The two Loudoun County supervisors who live in Sterling don’t always agree, but they are on the same page in rejecting a supervisor candidate’s call for new residential development in the district.
Longtime residents Eugene Delgaudio (R-Sterling) and Scott York (I-At Large) say the Sterling community does not need the type of redevelopment sought by Phyllis Randall, a Democratic Party nominee who lives in Lansdowne and is running for York’s position as Board chair in the November elections.
Among her suggestions for Sterling District, Randall recommended “redevelopment of some of their shopping areas to mixed use communities.”
In a newsletter earlier this week, Delgaudio said “‘redevelopment’ is the wrong word to use in Sterling.” He warned that Randall’s plan would mean density-packing of new residences, and a corresponding negative impact on schools, traffic and emergency services.
Delgaudio told FirewallNOVA that converting existing shopping areas to mixed-use “will lead to residential high-rises and apartments that will change the character of the Sterling community.”
York agreed that Randall’s suggestion to bring mixed-use developments is “very concerning.”
“Sterling doesn’t need to be redeveloped,” York said. “The shopping center needs to be revitalized. But other than that, I like the community the way it is. I’m not going to support any plan of hers to come in and try to density-pack Sterling.”
Randall’s fellow Democrat, Koran Saines, who is running against Delgaudio for the Sterling seat, sounded a similar note, saying he envisions “revitalizing” the district in a way that would “not take away from the character of Sterling Park.”
“We have shopping centers and public services that have not had a facelift in decades,” Saines said. “Sterling residents want to see our shopping centers redeveloped so we are attracting new businesses, retailers, and restaurants.
Saines did not call for any new residential development in Sterling and did not comment on Randall’s mixed-use proposal, but said he would like to see the county acquire a separate piece of property for the library rather than house it at the Shopping Mall complex on Sterling Boulevard. “That acquisition would be similar to the one made for the Sterling Fire & Rescue Station. Sterling deserves a library, community center, and shopping centers that are on par with other areas of the county.”
According to both Delgaudio and York, a standalone library was the Board of Supervisors’ preference, but there is simply no land available for purchase near Sterling Park. The only options are to move the library to the outskirts of Sterling, where land is available, or convince a commercial property owner in the center of Sterling to carve out land for a library.
To make that happen, Delgaudio said, means giving a land owner free rein to add high-density residential development.
“A free-standing library means more housing, because a developer is not going to give up some of his property for a three-acre or five-acre library unless they are allowed to build either high-density housing or commercial development, and right now there is no demand for commercial development.”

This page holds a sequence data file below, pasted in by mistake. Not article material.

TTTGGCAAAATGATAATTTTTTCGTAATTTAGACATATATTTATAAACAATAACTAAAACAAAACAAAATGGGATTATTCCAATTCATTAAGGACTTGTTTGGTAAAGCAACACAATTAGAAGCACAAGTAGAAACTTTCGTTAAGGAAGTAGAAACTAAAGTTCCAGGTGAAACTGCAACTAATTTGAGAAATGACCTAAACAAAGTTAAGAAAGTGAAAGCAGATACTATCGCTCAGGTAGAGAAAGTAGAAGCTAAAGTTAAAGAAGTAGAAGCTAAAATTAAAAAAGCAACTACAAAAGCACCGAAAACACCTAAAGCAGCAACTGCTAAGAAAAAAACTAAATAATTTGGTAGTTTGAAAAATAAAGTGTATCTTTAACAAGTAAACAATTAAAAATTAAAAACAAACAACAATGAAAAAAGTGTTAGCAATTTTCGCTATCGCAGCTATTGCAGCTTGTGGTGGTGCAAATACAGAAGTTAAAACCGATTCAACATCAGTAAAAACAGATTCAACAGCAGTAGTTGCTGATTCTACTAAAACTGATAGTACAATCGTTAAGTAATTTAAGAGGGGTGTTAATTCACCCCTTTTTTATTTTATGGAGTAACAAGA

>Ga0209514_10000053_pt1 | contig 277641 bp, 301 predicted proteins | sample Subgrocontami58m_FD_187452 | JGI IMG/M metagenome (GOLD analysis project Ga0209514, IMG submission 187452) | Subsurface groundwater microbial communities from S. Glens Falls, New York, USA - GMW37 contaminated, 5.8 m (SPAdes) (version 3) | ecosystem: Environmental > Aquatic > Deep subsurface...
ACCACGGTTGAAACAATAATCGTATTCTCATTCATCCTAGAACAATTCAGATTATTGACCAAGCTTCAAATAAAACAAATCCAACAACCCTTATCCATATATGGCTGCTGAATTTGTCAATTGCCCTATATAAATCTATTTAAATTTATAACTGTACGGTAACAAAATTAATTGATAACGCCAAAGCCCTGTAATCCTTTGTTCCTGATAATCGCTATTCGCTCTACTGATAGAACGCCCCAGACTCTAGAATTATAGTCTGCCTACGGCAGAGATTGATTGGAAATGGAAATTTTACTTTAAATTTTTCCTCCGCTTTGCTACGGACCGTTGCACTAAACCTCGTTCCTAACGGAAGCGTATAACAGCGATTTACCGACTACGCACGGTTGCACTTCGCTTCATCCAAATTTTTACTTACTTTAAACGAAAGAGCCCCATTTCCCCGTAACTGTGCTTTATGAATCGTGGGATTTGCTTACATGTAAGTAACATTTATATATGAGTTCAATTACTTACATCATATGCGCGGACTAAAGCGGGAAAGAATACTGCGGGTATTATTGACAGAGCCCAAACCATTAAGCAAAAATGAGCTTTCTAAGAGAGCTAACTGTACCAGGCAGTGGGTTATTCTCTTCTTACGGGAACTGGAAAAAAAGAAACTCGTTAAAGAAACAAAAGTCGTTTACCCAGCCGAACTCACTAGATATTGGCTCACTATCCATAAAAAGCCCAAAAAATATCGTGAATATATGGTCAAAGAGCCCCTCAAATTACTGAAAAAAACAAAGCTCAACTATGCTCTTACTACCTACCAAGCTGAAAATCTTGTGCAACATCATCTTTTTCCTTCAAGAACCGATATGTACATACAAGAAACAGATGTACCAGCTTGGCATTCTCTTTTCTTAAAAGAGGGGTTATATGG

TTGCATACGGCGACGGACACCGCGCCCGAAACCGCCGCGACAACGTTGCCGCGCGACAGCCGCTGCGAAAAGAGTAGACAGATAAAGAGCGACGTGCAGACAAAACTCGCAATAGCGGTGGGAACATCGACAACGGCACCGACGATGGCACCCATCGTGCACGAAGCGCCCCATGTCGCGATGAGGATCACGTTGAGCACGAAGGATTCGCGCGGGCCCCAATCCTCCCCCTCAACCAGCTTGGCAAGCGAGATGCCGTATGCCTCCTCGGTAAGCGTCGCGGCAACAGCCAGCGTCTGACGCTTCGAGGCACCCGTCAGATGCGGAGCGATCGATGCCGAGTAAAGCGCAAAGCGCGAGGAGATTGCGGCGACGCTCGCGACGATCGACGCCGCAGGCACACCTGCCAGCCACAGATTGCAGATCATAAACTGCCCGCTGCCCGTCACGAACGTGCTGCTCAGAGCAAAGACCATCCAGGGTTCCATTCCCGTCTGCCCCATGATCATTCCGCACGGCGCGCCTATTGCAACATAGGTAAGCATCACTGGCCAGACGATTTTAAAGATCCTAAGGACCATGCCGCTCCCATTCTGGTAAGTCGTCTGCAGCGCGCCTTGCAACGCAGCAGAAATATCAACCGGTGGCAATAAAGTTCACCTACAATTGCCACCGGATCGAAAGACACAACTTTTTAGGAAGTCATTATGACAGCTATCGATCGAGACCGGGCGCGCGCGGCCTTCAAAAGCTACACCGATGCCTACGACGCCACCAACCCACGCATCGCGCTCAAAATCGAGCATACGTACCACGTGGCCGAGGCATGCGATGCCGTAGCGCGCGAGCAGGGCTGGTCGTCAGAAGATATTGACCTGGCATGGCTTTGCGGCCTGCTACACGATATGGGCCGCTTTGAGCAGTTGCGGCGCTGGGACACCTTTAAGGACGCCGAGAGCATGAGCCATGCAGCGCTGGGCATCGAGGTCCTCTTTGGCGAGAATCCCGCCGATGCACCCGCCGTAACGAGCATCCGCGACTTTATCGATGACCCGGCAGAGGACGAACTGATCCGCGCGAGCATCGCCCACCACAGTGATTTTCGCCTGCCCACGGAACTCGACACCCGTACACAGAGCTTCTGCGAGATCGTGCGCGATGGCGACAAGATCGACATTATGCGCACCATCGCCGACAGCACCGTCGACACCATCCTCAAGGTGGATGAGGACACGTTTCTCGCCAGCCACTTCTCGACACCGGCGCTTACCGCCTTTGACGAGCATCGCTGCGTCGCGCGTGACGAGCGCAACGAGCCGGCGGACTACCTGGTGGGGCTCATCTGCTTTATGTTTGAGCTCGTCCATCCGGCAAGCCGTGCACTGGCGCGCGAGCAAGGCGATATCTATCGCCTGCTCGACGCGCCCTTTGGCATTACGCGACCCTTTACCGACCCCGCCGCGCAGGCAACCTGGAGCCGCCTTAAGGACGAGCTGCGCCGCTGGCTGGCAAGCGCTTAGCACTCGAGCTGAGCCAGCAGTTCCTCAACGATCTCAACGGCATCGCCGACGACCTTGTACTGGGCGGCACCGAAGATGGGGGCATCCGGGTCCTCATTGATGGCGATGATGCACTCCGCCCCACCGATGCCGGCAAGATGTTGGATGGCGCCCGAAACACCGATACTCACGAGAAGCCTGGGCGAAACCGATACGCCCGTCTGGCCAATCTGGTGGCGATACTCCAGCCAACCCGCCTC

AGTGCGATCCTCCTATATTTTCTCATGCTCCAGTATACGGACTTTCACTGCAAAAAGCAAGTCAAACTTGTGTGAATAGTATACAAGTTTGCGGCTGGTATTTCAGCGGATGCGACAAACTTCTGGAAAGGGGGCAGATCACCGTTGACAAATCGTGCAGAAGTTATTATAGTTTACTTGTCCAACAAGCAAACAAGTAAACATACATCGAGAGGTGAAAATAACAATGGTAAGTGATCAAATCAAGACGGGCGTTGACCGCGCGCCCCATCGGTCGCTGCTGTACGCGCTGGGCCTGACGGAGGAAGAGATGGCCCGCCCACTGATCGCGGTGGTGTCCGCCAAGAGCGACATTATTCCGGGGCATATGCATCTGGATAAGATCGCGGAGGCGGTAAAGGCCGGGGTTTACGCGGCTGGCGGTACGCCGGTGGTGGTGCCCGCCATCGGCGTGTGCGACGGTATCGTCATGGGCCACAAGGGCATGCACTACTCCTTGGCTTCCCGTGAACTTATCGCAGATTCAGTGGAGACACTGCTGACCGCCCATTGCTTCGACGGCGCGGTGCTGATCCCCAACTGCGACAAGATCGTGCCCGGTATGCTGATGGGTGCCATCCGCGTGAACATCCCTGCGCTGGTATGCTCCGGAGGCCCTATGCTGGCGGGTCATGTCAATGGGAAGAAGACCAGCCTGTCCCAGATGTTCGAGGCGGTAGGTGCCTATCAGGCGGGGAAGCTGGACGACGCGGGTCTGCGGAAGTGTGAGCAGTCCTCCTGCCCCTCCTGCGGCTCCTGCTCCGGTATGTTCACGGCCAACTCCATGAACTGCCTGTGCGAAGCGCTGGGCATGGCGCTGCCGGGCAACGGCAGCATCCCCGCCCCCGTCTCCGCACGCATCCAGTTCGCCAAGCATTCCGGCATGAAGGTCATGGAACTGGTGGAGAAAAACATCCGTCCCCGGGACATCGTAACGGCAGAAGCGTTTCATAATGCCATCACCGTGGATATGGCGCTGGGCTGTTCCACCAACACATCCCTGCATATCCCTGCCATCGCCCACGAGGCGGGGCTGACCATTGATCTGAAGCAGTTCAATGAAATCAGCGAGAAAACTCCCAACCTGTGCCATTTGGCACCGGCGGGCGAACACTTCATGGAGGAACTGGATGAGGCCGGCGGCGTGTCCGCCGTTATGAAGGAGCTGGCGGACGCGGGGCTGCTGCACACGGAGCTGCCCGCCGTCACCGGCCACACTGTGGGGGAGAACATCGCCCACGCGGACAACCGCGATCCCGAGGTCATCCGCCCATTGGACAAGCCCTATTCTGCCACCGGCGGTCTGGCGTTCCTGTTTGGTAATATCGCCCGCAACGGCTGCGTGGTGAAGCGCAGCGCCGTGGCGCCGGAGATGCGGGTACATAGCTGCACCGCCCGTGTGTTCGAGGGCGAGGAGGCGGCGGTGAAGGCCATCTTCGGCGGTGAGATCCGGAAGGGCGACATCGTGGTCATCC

York noted that the current plan to renovate the existing library and recreation center into a larger recreation center, while moving the library to a space at the shopping center, will have numerous advantages for Sterling residents.
“We want to keep the Sterling library in Sterling Park – in the center of the neighborhood – so kids can walk to it and folks who are in the retirement communities can also walk to the library. Moving it to the shopping center will double the capacity of the current library space, and also bring traffic into that shopping center which will help them succeed in attracting other good business so there’s not dead space there.”
“We have the funding in place to redo the current fire house, remodel the recreation center with the entire building now available for recreational uses, and double the space of the library.”
York also said the agreement for the library lease – which is close to being completed – is a 20-year term, and during that time the Board will continue to look for opportunities for a free-standing library to come up if a shopping center owner is open to the possibility.
Regarding recent statements by both Randall and Saines that more county money should be diverted to Sterling, Delgaudio responded: “Mr. Saines has said we’ve got to do big things here in Sterling. There are $63 million worth of improvements that are coming our way. These include many road and sidewalk improvements, and the new library, community center, and fire and rescue station. These are not big enough?”
Charlie King, the Republican candidate challenging York for Board chair, said “Redevelopment and infrastructure needs in Sterling are not new issues. The recent outcry by Democrat candidates for chairman and supervisor are grandstanding. There probably are some areas in the greater Sterling area that could benefit from redevelopment. It is up to private enterprise and market conditions to determine where and when that is feasible.”